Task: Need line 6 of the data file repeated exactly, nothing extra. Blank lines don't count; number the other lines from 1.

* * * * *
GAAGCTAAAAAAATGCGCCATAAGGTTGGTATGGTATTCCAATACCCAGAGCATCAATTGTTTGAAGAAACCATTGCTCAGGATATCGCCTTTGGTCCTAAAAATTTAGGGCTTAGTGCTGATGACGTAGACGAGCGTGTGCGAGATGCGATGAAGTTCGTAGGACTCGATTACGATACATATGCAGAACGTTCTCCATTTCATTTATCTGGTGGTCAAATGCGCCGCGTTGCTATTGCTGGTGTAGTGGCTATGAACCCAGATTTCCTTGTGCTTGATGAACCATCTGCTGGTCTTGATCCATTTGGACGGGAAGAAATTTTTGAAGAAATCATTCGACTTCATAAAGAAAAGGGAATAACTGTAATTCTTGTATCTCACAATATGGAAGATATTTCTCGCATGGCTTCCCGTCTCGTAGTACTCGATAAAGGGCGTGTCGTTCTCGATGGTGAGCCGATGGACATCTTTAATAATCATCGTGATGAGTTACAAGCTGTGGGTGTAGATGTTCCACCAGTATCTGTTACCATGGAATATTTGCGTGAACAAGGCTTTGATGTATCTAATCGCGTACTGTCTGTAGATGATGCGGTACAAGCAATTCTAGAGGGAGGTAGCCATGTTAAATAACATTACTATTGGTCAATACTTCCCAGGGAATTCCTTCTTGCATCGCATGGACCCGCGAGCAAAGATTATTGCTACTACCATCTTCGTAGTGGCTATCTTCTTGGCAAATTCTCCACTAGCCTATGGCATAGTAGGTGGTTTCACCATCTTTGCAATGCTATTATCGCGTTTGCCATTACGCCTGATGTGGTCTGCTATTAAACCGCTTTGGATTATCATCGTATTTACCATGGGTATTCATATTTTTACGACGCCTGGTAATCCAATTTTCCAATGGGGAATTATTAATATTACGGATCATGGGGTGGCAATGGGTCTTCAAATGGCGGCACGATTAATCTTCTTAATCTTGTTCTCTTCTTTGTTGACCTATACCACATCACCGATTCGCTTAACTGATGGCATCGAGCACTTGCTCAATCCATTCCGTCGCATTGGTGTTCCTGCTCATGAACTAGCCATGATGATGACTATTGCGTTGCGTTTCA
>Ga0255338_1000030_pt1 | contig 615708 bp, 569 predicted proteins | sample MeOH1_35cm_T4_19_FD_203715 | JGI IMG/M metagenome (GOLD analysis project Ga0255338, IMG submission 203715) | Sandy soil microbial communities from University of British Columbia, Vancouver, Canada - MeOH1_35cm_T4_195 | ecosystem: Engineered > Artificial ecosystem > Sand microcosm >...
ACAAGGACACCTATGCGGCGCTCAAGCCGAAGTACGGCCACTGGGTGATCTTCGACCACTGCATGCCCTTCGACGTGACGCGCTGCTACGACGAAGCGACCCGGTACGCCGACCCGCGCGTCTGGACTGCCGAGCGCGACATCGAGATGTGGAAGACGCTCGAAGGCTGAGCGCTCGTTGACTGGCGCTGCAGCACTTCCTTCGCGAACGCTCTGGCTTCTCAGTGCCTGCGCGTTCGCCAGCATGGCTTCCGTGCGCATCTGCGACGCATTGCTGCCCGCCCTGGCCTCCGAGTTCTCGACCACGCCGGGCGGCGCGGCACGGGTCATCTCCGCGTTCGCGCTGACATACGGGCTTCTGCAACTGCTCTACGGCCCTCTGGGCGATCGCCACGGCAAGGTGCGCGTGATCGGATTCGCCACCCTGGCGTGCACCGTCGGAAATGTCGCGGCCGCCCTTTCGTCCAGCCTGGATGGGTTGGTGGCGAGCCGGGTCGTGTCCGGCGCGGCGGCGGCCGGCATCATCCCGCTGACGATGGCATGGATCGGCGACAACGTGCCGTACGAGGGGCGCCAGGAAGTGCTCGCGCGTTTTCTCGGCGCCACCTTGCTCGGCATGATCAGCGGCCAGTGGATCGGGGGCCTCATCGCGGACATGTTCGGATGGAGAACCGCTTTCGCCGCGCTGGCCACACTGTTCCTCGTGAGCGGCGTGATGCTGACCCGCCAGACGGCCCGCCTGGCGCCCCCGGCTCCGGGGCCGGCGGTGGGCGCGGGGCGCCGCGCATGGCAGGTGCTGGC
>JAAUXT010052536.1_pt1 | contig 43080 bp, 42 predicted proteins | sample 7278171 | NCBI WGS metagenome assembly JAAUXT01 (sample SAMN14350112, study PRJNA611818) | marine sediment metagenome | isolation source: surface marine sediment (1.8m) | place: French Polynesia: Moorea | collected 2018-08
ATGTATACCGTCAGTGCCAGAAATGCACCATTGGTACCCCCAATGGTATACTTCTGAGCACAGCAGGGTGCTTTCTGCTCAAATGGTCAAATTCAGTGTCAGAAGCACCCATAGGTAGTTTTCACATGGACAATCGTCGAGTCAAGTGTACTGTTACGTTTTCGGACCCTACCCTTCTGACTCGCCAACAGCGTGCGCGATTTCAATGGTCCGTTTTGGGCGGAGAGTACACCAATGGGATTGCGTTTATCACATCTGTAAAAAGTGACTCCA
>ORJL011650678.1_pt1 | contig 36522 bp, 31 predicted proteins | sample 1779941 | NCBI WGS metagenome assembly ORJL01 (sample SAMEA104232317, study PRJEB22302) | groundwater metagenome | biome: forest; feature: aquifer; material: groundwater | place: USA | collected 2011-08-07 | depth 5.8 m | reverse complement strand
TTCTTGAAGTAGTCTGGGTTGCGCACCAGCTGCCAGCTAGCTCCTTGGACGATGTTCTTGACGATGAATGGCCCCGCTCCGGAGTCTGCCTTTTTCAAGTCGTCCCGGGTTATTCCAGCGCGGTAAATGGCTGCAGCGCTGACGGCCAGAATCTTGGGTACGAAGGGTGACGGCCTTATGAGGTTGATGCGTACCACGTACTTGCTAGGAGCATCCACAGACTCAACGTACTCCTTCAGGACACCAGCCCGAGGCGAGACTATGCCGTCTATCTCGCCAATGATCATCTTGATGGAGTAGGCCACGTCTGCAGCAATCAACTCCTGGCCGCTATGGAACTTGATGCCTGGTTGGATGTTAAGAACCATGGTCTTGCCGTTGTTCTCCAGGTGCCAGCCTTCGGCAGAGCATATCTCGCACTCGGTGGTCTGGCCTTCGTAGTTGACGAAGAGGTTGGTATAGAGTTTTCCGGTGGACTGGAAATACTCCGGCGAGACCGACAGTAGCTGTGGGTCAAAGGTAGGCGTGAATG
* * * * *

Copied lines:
>ORJL011650678.1_pt1 | contig 36522 bp, 31 predicted proteins | sample 1779941 | NCBI WGS metagenome assembly ORJL01 (sample SAMEA104232317, study PRJEB22302) | groundwater metagenome | biome: forest; feature: aquifer; material: groundwater | place: USA | collected 2011-08-07 | depth 5.8 m | reverse complement strand